Justina PALTANAVIČIŪTĖ | Monika Zenkevičiūtė-Monikaze: Creating Music Is Like Quenching Your Thirst
Best known as a composer of electronic music, Monika Zenkevičiūtė-Monikaze wrote her first pieces as a child, but it was much later in Bristol that she discovered her real artistic self during what was supposed to be a leisure trip. A graduate of the Lithuanian Academy of Theatre and Music, she has already released two albums, Chicken Wings and Waste of Space, the third coming out soon as a result of her collaboration with the St Christopher Chamber Orchestra. The new recording features her electroacoustic project, Laws of Distraction. The winner of the M.A.M.A. Electronic Music Award in 2022, the nominee of Music Moves Europe Awards, she recently signed a contract with the London-based label Moshi Moshi Records.
The success, she says, is reason to be happy, yet she sees her creative mission primarily in sharing the wonder of music with other people. For her, presenting newly discovered soundscapes to the listener is the main source of inspiration with no additional incentives required. So making music is a natural daily condition – mental and physical – for Monika, interviewed here by Justina Paltanavičiūtė.
First off, I’m a composer, as that’s what I started with. I would also add that I’m a writer, producer and performer of electronic music. That’s it, more or less, anything else would be excessive.
What’s the meaning of your stage name, Monikaze?
This is what my father used to call me, because as a child I was like a kamikaze, having too much energy and breaking my parents’ stuff. He rarely spent time with my sisters and me, so the nickname for me is one of just a few memories about him. While in Bristol, I got a chance to know him better, and it was there that I got more involved in the making of electronic music, so it was natural for me to associate my stage name with my memories. In addition to that, ZE are the first two letters of my family name, yet another nice connection. I’m impulsive and spontaneous, and the decision about the stage name was impulsive and spontaneous too, but I have no regrets.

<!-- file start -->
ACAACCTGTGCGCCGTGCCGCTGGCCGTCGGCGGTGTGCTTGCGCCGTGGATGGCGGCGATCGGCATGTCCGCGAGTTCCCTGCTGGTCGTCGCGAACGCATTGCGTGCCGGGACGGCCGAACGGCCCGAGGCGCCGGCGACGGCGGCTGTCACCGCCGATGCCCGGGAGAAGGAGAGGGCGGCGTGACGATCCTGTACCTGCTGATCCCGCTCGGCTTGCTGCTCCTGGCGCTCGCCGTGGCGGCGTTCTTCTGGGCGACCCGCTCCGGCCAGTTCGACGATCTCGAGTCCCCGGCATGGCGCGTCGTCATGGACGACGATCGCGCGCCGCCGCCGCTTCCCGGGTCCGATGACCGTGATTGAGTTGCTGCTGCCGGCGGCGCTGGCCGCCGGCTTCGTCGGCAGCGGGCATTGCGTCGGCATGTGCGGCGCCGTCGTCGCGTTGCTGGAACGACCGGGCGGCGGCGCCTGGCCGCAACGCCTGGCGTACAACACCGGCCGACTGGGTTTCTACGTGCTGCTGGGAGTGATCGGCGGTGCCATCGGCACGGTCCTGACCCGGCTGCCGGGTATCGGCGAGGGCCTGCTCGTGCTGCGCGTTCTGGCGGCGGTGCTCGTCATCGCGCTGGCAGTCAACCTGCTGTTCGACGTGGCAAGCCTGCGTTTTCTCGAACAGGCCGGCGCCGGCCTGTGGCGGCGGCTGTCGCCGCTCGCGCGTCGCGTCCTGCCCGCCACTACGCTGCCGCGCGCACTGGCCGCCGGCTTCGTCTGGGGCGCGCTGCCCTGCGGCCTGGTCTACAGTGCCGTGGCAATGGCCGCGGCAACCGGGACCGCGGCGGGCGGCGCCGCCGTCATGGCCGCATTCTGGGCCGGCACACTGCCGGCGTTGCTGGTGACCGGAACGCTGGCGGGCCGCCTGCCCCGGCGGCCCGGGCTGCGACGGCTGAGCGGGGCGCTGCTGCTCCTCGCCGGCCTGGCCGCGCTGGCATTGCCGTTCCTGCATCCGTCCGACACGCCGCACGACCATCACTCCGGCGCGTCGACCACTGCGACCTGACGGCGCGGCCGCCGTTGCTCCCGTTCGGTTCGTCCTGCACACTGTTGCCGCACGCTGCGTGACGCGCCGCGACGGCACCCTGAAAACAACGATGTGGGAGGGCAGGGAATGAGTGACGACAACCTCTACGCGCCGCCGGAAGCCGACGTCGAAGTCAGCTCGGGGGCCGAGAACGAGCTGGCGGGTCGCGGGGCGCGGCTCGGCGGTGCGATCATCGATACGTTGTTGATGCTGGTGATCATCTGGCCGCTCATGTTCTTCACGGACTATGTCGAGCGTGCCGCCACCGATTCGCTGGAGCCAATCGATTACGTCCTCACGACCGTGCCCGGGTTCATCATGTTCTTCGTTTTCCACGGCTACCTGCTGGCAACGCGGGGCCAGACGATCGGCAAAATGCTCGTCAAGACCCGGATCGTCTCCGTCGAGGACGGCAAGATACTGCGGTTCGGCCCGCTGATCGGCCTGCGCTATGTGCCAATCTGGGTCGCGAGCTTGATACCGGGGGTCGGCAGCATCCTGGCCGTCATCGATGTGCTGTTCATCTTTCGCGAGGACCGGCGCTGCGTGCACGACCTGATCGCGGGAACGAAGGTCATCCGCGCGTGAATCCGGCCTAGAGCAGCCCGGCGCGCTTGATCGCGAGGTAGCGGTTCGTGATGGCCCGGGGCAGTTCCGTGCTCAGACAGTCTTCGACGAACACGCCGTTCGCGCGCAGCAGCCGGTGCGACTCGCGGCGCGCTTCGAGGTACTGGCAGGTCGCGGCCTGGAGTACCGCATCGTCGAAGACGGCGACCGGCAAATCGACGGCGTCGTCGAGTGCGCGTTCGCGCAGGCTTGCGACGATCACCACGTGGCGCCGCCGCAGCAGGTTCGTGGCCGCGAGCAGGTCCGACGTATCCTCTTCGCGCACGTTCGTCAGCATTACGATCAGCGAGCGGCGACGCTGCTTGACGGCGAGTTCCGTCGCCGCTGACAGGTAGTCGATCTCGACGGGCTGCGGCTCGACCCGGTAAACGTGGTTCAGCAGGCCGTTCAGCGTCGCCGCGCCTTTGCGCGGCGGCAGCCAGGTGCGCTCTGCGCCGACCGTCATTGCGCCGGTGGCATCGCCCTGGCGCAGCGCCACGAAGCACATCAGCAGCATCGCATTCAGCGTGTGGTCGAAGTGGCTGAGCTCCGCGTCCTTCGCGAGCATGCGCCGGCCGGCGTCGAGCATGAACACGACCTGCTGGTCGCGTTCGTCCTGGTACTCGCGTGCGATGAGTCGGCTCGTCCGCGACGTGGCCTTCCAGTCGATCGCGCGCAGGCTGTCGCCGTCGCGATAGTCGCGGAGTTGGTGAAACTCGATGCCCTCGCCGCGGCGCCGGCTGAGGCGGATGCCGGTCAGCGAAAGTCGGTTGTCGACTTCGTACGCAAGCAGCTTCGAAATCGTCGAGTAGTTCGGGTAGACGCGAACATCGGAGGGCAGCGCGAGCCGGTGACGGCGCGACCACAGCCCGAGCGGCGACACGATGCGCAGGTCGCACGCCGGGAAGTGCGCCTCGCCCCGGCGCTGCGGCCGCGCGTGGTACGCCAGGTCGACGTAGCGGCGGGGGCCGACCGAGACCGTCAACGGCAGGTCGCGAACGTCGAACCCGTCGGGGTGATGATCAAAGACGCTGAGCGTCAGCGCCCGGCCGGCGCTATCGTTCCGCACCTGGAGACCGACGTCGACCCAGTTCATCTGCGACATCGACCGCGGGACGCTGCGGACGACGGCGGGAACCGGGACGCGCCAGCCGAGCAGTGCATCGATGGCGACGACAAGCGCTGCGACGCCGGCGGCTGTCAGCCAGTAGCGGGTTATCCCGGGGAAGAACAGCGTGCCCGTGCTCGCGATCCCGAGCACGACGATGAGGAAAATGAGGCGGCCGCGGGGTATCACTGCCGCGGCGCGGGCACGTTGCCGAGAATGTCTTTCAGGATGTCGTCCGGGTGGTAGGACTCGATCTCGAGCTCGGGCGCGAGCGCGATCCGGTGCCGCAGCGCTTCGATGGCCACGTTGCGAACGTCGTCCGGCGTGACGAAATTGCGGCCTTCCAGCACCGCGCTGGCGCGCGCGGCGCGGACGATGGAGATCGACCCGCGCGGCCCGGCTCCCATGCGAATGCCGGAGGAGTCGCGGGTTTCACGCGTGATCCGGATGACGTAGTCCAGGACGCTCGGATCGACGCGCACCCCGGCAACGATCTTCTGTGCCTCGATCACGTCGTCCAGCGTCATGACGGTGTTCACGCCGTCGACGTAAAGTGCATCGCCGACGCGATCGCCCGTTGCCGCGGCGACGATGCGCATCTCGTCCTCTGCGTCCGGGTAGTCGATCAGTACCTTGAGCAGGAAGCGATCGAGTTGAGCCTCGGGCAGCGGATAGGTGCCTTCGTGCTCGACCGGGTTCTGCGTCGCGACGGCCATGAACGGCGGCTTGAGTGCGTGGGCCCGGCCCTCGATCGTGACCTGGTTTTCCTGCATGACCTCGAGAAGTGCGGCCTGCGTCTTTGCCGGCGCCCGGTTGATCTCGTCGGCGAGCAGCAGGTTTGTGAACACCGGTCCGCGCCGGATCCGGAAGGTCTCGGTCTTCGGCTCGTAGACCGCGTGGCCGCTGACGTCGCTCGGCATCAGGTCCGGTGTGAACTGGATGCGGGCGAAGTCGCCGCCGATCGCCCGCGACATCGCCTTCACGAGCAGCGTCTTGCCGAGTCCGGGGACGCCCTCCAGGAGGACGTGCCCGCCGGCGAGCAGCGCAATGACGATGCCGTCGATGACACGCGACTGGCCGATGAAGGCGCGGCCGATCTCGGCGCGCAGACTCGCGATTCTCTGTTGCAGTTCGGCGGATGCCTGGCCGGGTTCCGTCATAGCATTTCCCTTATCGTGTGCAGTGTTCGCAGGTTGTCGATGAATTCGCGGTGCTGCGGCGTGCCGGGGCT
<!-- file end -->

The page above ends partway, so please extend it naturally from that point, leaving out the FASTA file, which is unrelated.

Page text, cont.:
What kind of experience pushed you closer to electronic music in Bristol?
It was a combination of incidents and minute details, so it would be difficult to name just one particular experience. I’d been interested in electronic music well before arriving in Bristol, but while I was there I lost my ties with all of my former friends and acquaintances and so discovered a space for a thorough analysis of myself. Eventually I started focusing on what was dear to me, not to my friends. I spent time the way I wanted, so I took a year-long break in my studies, giving myself a kind of official permission not to rationalise my decisions, which really helped in realising what it was I really craved for. Bristol, on the other hand, is a city of rich and diverse culture, so I had plenty of inspiration to be creative there.
Before leaving for Bristol, you studied composition with Mindaugas Urbaitis in Vilnius. What did you gain from him?
Yes, I was a composition student back then and I was very happy, I have to say. Urbaitis was shaping me in the human sense by teaching me to consider any phenomenon from a critical yet rational and objective point of view. The important thing I learned from him was that a person should always remain alert. He has shown me many composers and plenty of good music, some of which we used to analyse together. His ability of listening to music, even entirely new pieces, and assessing it objectively amazes me. I see it as a kind of otherworldly capacity, because objective assessment of something you hear or see for the first time is a very tough task.